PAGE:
Here is probably the healthiest ever!!!! There is no sugar, butter, peanut butter or maple syrup. Instead the flapjacks are bound together using melted coconut oil and warm honey. Both of which have extremely beneficial nutritional properties. The flapjacks have the usual oats, nuts, seeds and dried fruit; but I've also added super foods Quinoa and Chia Seeds. Fantastic ingredients high in protein and iron. They make these 'protein bars' a fantastic way to refuel after a high energy work out, as protein is required immediately after a strenuous workout to help repair muscles.

The method is almost the same as the method for my regular naughty but nice Apricot Flapjack Squares, with a few tweaks.


  • 1 cup of quinoa (cook this with 2 cups of water for 15 minutes and drain excess liquid)
  • 2 cups of rolled oats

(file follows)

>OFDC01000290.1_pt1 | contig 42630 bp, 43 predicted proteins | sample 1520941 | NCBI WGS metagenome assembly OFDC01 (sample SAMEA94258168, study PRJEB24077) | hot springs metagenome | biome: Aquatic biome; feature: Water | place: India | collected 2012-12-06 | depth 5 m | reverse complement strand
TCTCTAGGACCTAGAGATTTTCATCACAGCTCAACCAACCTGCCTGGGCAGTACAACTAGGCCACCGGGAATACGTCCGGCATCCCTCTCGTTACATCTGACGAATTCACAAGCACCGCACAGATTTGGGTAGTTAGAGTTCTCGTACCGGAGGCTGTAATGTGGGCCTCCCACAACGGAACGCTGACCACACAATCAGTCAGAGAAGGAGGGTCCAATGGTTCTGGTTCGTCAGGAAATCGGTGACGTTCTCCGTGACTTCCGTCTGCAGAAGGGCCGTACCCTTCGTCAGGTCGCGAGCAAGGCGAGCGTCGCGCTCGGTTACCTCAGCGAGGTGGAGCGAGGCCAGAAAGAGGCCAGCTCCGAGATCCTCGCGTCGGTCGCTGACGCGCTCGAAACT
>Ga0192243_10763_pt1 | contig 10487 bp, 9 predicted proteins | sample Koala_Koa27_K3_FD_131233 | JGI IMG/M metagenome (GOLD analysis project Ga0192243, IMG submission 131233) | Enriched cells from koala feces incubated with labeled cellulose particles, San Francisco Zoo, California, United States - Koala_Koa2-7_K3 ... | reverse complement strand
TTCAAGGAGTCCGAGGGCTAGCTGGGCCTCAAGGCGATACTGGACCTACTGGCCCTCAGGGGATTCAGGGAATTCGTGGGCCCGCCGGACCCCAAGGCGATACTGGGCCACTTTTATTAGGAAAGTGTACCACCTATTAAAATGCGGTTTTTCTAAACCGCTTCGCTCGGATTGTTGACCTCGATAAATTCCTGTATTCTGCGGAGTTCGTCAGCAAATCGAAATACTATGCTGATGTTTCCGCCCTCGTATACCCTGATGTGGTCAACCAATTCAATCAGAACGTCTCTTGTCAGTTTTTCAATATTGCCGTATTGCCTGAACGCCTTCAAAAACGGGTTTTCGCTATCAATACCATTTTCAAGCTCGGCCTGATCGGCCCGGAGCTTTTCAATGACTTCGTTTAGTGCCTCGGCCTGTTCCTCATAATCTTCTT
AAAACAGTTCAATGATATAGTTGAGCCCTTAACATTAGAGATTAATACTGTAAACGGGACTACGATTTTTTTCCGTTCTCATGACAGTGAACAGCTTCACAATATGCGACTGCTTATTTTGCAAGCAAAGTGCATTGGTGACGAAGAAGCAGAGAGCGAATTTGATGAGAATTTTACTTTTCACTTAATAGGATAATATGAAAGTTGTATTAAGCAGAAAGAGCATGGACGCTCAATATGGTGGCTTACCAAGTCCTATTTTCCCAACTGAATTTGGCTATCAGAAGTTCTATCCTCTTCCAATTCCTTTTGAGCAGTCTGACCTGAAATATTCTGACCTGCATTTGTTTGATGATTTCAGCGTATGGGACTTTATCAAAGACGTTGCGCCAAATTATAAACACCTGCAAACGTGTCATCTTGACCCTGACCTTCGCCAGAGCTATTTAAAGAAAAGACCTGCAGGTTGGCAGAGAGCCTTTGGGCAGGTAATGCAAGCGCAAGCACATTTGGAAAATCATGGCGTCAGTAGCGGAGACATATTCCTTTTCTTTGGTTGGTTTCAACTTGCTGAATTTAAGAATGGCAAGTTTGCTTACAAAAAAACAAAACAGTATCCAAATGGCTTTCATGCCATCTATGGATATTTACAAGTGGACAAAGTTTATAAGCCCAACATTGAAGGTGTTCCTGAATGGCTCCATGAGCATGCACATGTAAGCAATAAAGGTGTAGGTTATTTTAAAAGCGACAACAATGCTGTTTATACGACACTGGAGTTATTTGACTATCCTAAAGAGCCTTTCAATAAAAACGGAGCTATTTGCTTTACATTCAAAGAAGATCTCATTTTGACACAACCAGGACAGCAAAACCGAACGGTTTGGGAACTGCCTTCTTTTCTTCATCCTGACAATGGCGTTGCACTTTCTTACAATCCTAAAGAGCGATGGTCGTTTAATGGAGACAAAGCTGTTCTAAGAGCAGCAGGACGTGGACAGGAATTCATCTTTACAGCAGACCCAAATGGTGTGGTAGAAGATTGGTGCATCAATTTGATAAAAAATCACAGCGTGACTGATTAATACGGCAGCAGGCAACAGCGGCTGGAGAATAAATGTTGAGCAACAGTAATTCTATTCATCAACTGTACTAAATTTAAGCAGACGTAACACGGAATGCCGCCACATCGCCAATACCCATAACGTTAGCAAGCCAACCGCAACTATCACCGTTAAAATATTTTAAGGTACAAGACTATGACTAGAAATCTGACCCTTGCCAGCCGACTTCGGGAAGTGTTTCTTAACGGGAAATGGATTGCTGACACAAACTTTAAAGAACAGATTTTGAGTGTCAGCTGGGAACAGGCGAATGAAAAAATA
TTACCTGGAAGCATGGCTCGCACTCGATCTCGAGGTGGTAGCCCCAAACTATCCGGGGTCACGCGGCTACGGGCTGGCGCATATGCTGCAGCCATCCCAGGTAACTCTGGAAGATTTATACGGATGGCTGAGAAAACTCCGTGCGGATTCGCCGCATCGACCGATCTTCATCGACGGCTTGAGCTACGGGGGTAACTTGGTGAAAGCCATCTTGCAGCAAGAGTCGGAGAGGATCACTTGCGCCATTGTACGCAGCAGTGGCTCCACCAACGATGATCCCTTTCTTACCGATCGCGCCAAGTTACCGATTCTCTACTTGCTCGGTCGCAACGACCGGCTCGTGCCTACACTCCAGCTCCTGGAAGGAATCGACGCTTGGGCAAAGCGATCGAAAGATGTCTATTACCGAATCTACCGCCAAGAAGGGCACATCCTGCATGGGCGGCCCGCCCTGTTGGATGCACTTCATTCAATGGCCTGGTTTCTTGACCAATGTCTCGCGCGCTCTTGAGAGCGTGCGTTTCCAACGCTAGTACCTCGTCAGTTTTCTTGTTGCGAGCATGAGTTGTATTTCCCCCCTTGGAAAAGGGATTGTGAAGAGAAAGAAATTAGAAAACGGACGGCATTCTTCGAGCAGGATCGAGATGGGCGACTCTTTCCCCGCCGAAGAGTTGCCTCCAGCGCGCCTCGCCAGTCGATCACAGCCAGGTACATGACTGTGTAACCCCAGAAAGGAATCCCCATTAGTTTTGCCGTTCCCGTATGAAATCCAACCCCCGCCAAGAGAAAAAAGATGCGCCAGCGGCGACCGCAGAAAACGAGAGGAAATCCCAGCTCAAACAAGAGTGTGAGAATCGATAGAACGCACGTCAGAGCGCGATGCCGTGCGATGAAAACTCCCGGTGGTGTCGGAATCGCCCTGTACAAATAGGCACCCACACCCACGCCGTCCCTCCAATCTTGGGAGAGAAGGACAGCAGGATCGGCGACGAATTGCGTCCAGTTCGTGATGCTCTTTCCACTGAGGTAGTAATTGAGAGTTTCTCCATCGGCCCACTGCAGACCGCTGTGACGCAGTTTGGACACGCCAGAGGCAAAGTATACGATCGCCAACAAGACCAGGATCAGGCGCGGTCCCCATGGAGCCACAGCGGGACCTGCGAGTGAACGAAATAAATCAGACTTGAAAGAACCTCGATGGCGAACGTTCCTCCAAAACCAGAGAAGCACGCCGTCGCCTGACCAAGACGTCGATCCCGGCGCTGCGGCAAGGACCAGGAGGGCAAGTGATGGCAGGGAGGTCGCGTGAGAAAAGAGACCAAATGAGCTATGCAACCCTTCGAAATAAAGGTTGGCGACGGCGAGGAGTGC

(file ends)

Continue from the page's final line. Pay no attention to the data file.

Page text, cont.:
• 3 tsp of Chia seeds
  • 1 cup of raw almonds
  • 1 cup of dates
  • 1/3 cup dessicated coconut
  • 1/3 cup pumpkin seeds
  • 1/3 cup sunflower seeds
  • 1/3 cup sesame seeds
  • 1 cup of melted coconut oil
  • 1/2 cup of warm honey


  1. In a food processor blend up the almonds and dates.
  2. Preheat the oven to 180 degrees and line a baking tray with parchment paper.
  3. Into a big bowl, add the porridge, all the seeds, the blended dates and almonds, and the coconut.
  4. Mix together the oil and honey until perfectly combined.
  5. Pour the the oil/honey mixture into the bowl of dry ingredients and mix quickly to ensure every grain is coated.
  6. Turn out the wet mixture into the baking dish and level out flat and evenly.
  7. Bake in the oven for 25 minutes then allow to cool on a wire rack.
  8. When fully cooled, place in the fridge to firm up for 3 hours at least. They are more crumbly than normal flapjack, but this is normal for non butter ones.
  9. Cut into small squares when firm and keep in an airtight container in the fridge to keep them both fresh and intact.

Tuesday, December 9, 2014

Traditional Whiskey Glazed Ham

It's beginning to look alot like Christmas!!!! This year I couldn't be more excited about Christmas. I think it's because we have a little girl now so the magic of Christmas has returned to our lives and it makes this time of year extra special.